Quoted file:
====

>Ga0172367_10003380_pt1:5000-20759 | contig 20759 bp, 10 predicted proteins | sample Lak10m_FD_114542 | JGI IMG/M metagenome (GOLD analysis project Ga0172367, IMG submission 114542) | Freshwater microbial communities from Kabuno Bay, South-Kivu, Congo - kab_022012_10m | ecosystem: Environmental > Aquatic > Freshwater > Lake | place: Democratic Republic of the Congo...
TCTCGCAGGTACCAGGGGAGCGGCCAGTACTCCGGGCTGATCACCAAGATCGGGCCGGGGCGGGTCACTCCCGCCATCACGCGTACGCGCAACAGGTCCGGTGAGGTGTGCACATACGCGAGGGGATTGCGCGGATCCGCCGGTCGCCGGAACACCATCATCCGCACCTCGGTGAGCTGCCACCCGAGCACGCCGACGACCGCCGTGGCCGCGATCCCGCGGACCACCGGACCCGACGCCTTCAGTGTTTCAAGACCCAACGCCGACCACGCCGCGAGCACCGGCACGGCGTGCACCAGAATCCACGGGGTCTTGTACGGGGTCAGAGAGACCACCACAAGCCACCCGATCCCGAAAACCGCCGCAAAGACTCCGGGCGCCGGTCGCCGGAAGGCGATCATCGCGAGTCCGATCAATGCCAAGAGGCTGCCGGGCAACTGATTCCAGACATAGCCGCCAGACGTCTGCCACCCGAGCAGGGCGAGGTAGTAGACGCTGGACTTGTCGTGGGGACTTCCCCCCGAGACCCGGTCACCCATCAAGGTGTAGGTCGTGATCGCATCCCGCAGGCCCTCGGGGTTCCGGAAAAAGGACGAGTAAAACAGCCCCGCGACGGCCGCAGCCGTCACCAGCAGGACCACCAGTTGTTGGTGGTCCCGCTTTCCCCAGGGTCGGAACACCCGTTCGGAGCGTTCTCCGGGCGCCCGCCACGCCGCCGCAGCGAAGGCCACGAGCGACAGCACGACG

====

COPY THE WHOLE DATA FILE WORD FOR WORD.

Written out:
>Ga0172367_10003380_pt1:5000-20759 | contig 20759 bp, 10 predicted proteins | sample Lak10m_FD_114542 | JGI IMG/M metagenome (GOLD analysis project Ga0172367, IMG submission 114542) | Freshwater microbial communities from Kabuno Bay, South-Kivu, Congo - kab_022012_10m | ecosystem: Environmental > Aquatic > Freshwater > Lake | place: Democratic Republic of the Congo...
TCTCGCAGGTACCAGGGGAGCGGCCAGTACTCCGGGCTGATCACCAAGATCGGGCCGGGGCGGGTCACTCCCGCCATCACGCGTACGCGCAACAGGTCCGGTGAGGTGTGCACATACGCGAGGGGATTGCGCGGATCCGCCGGTCGCCGGAACACCATCATCCGCACCTCGGTGAGCTGCCACCCGAGCACGCCGACGACCGCCGTGGCCGCGATCCCGCGGACCACCGGACCCGACGCCTTCAGTGTTTCAAGACCCAACGCCGACCACGCCGCGAGCACCGGCACGGCGTGCACCAGAATCCACGGGGTCTTGTACGGGGTCAGAGAGACCACCACAAGCCACCCGATCCCGAAAACCGCCGCAAAGACTCCGGGCGCCGGTCGCCGGAAGGCGATCATCGCGAGTCCGATCAATGCCAAGAGGCTGCCGGGCAACTGATTCCAGACATAGCCGCCAGACGTCTGCCACCCGAGCAGGGCGAGGTAGTAGACGCTGGACTTGTCGTGGGGACTTCCCCCCGAGACCCGGTCACCCATCAAGGTGTAGGTCGTGATCGCATCCCGCAGGCCCTCGGGGTTCCGGAAAAAGGACGAGTAAAACAGCCCCGCGACGGCCGCAGCCGTCACCAGCAGGACCACCAGTTGTTGGTGGTCCCGCTTTCCCCAGGGTCGGAACACCCGTTCGGAGCGTTCTCCGGGCGCCCGCCACGCCGCCGCAGCGAAGGCCACGAGCGACAGCACGACG